* By a formal no confidence motion, in the statutory form prescribed in the Act (that ‘this House has no confidence in Her Majesty’s Government’), passed by a simple majority of those voting (s 2(3)). If no alternative government can be formed within 14 days which can command confidence, Parliament is dissolved and an early election held.

No Prime Minister is going to accommodate the wishes of anyone by succumbing to a successful motion of no confidence against them. So, option two above is a non-starter.

The only other alternative to option one above is repeal of the Fixed Terms Parliament Act. The attraction of which is that it requires only a simple majority of the House of Commons.

The downside is that it might also require passage through the House of Lords. The latter is unlikely, given the current composition of the House of Lords.

There have been one or two of the more more rabid, meat-eating, conservative talking heads who have spoken of the Prime Minister creating 1,000 peers to force passage of whatever through the House of Lords.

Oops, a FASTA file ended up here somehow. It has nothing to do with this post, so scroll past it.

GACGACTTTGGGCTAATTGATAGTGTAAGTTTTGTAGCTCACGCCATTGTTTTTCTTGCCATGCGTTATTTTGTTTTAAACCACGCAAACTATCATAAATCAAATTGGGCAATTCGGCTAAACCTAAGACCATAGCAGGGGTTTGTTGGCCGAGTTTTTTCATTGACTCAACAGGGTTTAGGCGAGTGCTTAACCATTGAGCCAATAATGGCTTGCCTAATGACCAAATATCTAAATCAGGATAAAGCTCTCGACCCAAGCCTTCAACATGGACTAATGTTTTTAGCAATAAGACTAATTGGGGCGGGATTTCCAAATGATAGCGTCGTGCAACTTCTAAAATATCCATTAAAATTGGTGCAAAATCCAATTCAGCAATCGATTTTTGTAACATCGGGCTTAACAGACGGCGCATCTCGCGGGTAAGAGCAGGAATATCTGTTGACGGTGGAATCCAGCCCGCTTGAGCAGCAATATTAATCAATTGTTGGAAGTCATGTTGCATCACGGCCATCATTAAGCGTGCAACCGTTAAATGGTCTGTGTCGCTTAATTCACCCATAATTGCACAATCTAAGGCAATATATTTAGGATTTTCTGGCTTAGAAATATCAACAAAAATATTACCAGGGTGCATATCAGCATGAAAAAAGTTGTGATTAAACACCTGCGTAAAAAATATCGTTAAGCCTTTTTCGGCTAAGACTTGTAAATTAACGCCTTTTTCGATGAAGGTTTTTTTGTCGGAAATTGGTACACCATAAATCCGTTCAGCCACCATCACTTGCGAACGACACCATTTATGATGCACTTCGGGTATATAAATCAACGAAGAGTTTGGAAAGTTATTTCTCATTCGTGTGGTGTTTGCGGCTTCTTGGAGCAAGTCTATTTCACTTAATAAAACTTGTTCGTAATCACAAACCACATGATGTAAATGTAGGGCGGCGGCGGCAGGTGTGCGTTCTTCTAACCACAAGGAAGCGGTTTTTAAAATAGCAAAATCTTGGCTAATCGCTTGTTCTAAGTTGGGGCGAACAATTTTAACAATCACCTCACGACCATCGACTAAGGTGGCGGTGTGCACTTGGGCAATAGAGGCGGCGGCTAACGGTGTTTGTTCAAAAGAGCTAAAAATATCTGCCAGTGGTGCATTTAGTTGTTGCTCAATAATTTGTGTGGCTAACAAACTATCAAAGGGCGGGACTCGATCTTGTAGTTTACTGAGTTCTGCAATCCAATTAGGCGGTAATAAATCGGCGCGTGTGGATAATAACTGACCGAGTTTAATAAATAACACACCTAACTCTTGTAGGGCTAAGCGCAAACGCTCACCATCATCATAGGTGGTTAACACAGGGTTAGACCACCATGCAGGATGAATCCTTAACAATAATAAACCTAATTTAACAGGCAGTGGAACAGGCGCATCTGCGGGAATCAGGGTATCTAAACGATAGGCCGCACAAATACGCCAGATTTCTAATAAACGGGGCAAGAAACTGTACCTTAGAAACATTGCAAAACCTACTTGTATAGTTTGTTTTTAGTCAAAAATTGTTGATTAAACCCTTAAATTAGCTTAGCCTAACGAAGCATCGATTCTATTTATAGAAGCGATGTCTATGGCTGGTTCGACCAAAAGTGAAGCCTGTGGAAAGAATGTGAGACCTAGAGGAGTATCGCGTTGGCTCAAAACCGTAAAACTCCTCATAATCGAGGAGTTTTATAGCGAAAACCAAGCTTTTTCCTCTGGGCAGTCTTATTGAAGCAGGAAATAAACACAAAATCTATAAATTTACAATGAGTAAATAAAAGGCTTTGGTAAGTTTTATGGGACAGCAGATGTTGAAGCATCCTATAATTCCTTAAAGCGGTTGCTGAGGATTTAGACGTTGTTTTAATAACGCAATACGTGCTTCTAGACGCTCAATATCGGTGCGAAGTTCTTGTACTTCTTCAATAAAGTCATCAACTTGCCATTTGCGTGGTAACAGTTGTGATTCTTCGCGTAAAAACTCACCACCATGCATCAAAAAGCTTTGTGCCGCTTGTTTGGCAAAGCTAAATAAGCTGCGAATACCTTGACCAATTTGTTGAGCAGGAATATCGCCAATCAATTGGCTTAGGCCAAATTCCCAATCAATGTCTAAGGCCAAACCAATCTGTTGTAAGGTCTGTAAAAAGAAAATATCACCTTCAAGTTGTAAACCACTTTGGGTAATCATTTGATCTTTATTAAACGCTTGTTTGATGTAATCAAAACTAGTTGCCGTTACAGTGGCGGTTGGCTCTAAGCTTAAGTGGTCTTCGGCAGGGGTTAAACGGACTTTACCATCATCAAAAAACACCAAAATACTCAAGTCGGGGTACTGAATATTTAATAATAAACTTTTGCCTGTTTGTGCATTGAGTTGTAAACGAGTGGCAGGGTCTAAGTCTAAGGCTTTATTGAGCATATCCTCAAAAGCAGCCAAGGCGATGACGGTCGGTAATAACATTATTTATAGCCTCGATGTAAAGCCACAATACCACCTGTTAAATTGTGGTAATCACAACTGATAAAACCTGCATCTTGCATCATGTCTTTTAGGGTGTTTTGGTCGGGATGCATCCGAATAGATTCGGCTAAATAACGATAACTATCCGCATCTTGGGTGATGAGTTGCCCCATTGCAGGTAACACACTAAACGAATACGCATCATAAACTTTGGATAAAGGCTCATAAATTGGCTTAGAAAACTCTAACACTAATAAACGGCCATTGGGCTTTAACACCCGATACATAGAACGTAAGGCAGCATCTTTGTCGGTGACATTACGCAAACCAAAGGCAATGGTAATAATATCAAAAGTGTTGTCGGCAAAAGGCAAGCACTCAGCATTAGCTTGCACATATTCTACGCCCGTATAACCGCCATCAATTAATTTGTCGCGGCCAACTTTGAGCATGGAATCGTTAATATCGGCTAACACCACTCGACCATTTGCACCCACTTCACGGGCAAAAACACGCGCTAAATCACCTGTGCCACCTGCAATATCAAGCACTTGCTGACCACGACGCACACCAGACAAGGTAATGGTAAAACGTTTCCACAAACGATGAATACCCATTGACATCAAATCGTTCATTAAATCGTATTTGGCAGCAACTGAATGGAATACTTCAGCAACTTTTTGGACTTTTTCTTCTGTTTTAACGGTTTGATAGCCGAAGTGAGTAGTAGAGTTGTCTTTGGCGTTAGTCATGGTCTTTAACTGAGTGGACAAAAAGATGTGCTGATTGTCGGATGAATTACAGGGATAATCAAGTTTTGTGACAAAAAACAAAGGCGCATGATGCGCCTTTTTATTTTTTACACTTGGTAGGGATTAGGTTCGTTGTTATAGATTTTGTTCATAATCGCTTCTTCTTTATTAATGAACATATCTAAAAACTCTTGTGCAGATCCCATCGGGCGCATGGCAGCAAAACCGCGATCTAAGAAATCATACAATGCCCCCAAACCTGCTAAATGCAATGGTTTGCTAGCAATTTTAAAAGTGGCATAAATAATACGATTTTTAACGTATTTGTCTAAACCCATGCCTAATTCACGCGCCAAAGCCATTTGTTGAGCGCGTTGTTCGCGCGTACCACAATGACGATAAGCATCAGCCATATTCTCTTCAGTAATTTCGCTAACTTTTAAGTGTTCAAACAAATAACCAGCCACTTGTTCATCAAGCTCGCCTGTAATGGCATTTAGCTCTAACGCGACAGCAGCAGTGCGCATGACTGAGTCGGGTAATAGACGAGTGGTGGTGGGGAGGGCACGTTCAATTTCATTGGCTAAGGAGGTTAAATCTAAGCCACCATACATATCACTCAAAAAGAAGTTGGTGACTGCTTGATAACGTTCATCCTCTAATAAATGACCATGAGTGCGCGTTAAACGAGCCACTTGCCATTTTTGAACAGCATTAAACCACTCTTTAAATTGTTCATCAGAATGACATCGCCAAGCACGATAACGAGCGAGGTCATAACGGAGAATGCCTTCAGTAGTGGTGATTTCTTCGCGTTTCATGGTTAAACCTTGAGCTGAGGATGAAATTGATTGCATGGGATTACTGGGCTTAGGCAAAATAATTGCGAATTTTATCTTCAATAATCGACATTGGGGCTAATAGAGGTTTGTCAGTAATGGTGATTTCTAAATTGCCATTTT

Whatever one may think of Theresa May, she is not going to upend the unwritten constitution of Great Britain, held in place as it is by a system of fragile political conventions, by driving a snow plough through the edifice.

[You can read more of the constitutional complexities of the above here.]

The bottom line in all of this is that the immediate answer is going to be political. Not some constitutional contrivance. That is the beauty, the agony and the frustration of Great Britain’s constitutional balance.

The Americans pride themselves on a thorough yet reasonably simple fixed system of checks and balances to ensure that polity survives temporary political anguish. Which is why I’m not worried about the outcome of next week’s US Presidential Election. Whatever happens, we will survive. Gas will still get pumped at the station.